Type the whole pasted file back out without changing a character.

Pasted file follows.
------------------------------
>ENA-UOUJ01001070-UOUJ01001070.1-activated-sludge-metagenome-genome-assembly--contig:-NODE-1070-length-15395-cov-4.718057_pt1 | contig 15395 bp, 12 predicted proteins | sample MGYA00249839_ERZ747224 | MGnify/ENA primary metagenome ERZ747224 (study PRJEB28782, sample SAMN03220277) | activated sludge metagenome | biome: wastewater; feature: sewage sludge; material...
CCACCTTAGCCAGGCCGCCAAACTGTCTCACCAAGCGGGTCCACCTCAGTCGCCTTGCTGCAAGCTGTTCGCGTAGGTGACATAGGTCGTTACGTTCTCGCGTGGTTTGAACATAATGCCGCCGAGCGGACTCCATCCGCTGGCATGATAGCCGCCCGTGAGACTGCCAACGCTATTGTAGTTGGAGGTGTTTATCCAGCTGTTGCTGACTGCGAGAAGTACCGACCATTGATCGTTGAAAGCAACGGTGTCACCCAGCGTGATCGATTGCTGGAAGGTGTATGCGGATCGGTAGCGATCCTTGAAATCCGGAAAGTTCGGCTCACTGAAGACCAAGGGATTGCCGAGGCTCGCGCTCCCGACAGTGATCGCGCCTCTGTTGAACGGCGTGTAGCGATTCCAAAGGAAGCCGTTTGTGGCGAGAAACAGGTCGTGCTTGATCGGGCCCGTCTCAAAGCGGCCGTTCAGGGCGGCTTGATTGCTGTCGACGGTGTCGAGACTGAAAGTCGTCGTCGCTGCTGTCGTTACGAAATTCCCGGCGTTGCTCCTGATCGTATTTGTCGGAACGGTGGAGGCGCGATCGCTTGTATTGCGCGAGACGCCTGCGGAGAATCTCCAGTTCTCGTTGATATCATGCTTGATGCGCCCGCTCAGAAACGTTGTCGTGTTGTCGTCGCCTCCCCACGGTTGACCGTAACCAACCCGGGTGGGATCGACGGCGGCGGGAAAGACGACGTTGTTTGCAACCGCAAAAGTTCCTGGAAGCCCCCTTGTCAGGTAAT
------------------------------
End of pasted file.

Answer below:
>ENA-UOUJ01001070-UOUJ01001070.1-activated-sludge-metagenome-genome-assembly--contig:-NODE-1070-length-15395-cov-4.718057_pt1 | contig 15395 bp, 12 predicted proteins | sample MGYA00249839_ERZ747224 | MGnify/ENA primary metagenome ERZ747224 (study PRJEB28782, sample SAMN03220277) | activated sludge metagenome | biome: wastewater; feature: sewage sludge; material...
CCACCTTAGCCAGGCCGCCAAACTGTCTCACCAAGCGGGTCCACCTCAGTCGCCTTGCTGCAAGCTGTTCGCGTAGGTGACATAGGTCGTTACGTTCTCGCGTGGTTTGAACATAATGCCGCCGAGCGGACTCCATCCGCTGGCATGATAGCCGCCCGTGAGACTGCCAACGCTATTGTAGTTGGAGGTGTTTATCCAGCTGTTGCTGACTGCGAGAAGTACCGACCATTGATCGTTGAAAGCAACGGTGTCACCCAGCGTGATCGATTGCTGGAAGGTGTATGCGGATCGGTAGCGATCCTTGAAATCCGGAAAGTTCGGCTCACTGAAGACCAAGGGATTGCCGAGGCTCGCGCTCCCGACAGTGATCGCGCCTCTGTTGAACGGCGTGTAGCGATTCCAAAGGAAGCCGTTTGTGGCGAGAAACAGGTCGTGCTTGATCGGGCCCGTCTCAAAGCGGCCGTTCAGGGCGGCTTGATTGCTGTCGACGGTGTCGAGACTGAAAGTCGTCGTCGCTGCTGTCGTTACGAAATTCCCGGCGTTGCTCCTGATCGTATTTGTCGGAACGGTGGAGGCGCGATCGCTTGTATTGCGCGAGACGCCTGCGGAGAATCTCCAGTTCTCGTTGATATCATGCTTGATGCGCCCGCTCAGAAACGTTGTCGTGTTGTCGTCGCCTCCCCACGGTTGACCGTAACCAACCCGGGTGGGATCGACGGCGGCGGGAAAGACGACGTTGTTTGCAACCGCAAAAGTTCCTGGAAGCCCCCTTGTCAGGTAAT